What a difference a day Makes

This is the third post in my 2018 Christmas South Island Road Trip series with Steve Richards.


As I lay in my little tent, the cold slowly seeped through my summer weight sleeping bag and into my bones. The rain had stopped and the stars had come out and the promise of a fine morning meant a possible rematch with the Black-Fronted Terns.
But that was cold comfort for me at the time and man did I wish I had my winter sleeping bag with me.
It’s the 22nd of December for goodness sakes, it isn’t supposed to be this cold in summer.
Eventually, I drifted off to sleep and as what happens most nights, the morning arrived chasing away the darkness.
I crawled my way out of my tent to be welcomed by a pale blue sky.
Steve was all comfy in the wagon but it took little persuasion to get us back down the road to take on the birds. We were on a mission.


The Battle of the Birds

Unlike the abysmal light of the day before, this day we had much more light to work with.  However it still was not so easy, those birds were jinking and jiving all over the place searching the wet long grass for worms and Lizards. These birds are superb aerial acrobats and they really put us through our paces trying to keep them in the viewfinder.
We were in bird photographers paradise, we were in the ZONE, the contest with the birds wheeling ducking and diving around our ears kept the shutter count working over time.

A Black-Fronted Tern searches intently for fat worms and the occasional lizard below in the long wet grass.

 

The better light was a very welcome addition, faster shutter speeds and a deeper depth of field means everything to the bird photographer.

With our memory cards bulging we started to take more notice of our surroundings and soon enough it was time to go exploring, so we roared off down the road to see what Molesworth Station had to offer in the way of landscape opportunities.


The Transformation

With the Sun out, the day was turning into a ripper.

Molesworth was turning it on for us and we were going to make the best of it as the weather forecast was promising another wet cold front moving in overnight and thus that proved to be the case. But for now, we were making hay while the sun did shine.

It never ceases to amaze me how the weather transforms the landscape.

Looking up the Acheron River, Molesworth Station

We had a glorious morning that carried right on into the evening.

With the sun slowly setting the soft light was irresistible

Even the Hares had dried out

Unsure and nervous these Hare creatures are

Even the baby Rabbits came out to play

Happy to be out in the warmth after a very cold night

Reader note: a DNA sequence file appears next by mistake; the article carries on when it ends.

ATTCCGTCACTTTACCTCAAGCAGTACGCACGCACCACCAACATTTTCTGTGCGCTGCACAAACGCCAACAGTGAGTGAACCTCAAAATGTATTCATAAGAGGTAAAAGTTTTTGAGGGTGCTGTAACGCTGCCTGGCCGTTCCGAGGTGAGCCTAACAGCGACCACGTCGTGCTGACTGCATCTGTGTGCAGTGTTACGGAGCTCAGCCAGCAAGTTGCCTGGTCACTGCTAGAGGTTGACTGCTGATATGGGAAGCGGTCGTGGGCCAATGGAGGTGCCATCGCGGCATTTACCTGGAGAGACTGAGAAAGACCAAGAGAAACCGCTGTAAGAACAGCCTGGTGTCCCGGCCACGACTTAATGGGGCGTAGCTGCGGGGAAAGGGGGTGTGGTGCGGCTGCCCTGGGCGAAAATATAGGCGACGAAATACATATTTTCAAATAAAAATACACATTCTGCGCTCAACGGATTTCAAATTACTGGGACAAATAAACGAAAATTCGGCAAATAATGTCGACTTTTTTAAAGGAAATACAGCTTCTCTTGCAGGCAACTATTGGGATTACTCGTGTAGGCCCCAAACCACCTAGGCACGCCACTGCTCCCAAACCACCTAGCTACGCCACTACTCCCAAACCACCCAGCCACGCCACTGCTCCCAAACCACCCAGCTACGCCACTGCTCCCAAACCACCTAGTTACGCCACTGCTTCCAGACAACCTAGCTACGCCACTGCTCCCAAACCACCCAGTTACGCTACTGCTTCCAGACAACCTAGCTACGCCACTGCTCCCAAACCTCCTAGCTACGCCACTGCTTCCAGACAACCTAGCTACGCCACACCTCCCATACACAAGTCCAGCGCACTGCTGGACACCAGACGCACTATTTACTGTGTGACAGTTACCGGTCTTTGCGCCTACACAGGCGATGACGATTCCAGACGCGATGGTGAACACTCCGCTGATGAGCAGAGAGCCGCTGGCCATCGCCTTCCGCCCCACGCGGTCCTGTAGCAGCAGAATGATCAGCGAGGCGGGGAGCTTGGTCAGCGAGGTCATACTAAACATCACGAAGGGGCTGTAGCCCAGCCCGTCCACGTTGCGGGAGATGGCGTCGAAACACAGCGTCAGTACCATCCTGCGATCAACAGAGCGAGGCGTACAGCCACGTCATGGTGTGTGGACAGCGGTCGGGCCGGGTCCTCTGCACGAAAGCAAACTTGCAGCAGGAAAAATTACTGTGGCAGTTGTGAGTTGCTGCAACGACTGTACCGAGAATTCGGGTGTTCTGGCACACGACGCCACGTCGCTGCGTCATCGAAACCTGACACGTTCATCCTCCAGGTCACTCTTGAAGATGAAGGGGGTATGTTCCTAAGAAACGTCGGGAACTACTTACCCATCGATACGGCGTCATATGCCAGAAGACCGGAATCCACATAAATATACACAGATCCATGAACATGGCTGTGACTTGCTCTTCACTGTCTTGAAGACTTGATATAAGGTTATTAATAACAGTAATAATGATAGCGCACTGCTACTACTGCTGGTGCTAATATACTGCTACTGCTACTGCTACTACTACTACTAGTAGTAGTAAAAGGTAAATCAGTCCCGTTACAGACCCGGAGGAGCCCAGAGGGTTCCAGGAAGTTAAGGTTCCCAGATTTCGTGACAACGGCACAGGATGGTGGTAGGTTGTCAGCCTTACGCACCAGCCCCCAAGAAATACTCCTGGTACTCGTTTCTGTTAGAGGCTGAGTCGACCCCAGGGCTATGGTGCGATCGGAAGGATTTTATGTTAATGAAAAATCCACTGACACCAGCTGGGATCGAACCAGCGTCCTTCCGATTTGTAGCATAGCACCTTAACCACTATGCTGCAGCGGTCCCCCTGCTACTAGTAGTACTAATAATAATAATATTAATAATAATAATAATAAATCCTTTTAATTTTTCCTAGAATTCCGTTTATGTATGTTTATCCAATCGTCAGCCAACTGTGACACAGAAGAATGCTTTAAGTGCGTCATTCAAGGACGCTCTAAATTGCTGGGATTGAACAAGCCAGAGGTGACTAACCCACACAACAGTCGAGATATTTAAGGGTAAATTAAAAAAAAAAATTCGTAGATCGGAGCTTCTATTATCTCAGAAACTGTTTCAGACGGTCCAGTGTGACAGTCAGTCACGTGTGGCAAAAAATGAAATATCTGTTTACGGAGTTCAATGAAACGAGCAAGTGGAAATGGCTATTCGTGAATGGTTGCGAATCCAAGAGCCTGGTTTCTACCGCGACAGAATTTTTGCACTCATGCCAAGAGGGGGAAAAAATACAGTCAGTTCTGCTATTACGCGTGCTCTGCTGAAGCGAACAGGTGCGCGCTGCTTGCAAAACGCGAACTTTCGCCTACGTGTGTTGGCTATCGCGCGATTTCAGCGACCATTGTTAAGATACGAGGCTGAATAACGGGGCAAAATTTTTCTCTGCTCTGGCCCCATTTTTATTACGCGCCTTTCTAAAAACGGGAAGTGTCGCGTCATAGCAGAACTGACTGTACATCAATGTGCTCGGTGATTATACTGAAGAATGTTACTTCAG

Soon enough the sun began to hide behind the hills, the darkness returned and it was not long before the clouds hid the stars from us.
Next day we were due to head south, but not before we visited another group of Black-Fronted Terns.

The next day was so cold I was dressed like an IRA terrorist.

Classy attire for surface to air combat with the birds in freezing windy conditions.

In my next post, we will continue our Christmas trip south and then west.
Meantime we can catch up with my current activities


The Kingfisher Craze

During the winter months, kōtare or Sacred Kingfisher tend to congregate around our coastal inlets where they feast on crabs and small fish.

It’s been six years since Steve and I put any serious effort into photographing Kingfishes in flight, this was because we have been focused on birds like Spotless Crake and Bittern over the winter months.
However this year, the craze for the perfect flying kingfisher shot has taken hold of us once again and the pursuit is on.
For success, all the right ingredients for the best results need to converge into a 2-3 hour period.

They are

  1. Good light an hour and a half both sides of a high tide
  2. An abundance of freshly (hatched/born) crabs
  3. Good light
  4. Plenty of hungry Kingfishers
  5. Good light

Not too much to ask for you one might think, but more often than not you would be wrong lol.

Without good light, you’re wasting your time trying to get really good images of these small fast flying creatures.
However, we have struck the right conditions a few times and slowly we are getting better at nailing these little blighters.

Kingfishers always look grumpy, I suppose I would be too if winter meant I was basically forced to live off Crabs

 

This one needs to work on its water exit strategy as his technique needs more refinement

 

Fast and flashy, catching these birds in flight takes some practice

 

The right light means colour when it comes to these birds. I love it when a plan comes together

With the rest of winter ahead of us, I’m looking forward to being out with these birds for the next few months.

 

A spectacular exit from the water after the dive deserves a 10 out of 10, but where is the Crab?

 

A Red-billed Gull diving for crabs kept me entertained between Kingfisher dives

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